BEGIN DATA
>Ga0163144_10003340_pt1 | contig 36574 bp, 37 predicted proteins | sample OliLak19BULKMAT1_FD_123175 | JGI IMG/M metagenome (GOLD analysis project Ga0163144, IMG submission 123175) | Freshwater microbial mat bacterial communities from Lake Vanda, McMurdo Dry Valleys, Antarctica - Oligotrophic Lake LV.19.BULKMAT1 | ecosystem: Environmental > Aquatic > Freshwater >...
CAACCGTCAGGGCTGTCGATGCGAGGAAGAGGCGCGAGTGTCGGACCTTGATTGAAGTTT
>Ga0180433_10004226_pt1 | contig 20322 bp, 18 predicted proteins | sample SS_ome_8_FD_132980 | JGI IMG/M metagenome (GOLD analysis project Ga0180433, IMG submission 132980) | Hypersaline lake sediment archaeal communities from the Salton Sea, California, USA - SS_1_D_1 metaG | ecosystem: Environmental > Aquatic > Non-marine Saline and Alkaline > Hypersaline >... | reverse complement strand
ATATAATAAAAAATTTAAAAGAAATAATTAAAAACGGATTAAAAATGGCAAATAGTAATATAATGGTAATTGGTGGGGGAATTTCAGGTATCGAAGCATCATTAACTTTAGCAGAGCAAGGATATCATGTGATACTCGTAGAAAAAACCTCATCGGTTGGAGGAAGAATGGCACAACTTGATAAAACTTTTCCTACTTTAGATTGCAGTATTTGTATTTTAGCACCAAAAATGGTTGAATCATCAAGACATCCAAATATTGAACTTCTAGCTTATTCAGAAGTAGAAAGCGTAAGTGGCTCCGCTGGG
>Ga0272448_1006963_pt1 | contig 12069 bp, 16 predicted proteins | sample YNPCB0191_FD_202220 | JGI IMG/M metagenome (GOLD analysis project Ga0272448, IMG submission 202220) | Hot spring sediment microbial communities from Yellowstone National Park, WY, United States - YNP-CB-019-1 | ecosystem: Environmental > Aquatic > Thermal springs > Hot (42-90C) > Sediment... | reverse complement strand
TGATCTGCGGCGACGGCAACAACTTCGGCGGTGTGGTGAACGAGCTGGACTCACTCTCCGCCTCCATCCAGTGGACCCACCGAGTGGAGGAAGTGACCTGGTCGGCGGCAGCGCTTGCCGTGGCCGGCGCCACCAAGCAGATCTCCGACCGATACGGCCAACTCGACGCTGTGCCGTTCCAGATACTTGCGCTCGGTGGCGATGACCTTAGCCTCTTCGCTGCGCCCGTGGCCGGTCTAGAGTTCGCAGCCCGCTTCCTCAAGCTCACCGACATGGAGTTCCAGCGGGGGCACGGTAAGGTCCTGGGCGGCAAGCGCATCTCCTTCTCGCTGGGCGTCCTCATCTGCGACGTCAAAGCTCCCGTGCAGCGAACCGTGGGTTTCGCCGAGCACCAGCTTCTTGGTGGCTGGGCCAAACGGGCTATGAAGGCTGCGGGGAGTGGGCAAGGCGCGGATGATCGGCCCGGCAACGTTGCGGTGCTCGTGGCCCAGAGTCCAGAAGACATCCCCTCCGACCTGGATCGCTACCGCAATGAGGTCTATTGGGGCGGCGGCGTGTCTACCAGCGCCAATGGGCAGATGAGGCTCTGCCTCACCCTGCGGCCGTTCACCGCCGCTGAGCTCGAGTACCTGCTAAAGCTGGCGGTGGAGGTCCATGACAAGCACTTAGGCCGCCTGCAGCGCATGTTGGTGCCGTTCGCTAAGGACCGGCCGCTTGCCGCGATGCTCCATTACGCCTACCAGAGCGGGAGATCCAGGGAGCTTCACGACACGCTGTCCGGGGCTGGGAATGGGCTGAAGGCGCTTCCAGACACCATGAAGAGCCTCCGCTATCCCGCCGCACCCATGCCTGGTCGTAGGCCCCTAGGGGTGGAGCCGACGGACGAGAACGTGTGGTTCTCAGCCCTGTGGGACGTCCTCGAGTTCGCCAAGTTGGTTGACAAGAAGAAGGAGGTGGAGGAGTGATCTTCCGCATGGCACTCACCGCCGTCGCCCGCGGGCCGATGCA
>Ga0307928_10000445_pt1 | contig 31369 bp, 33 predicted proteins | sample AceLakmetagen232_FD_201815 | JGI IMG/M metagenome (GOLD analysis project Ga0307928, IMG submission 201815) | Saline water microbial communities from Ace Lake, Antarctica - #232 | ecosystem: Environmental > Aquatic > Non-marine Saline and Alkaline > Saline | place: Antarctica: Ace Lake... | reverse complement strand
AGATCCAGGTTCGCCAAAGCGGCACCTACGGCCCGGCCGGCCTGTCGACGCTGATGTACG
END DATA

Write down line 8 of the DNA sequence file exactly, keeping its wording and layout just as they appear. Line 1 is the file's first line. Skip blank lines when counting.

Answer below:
AGATCCAGGTTCGCCAAAGCGGCACCTACGGCCCGGCCGGCCTGTCGACGCTGATGTACG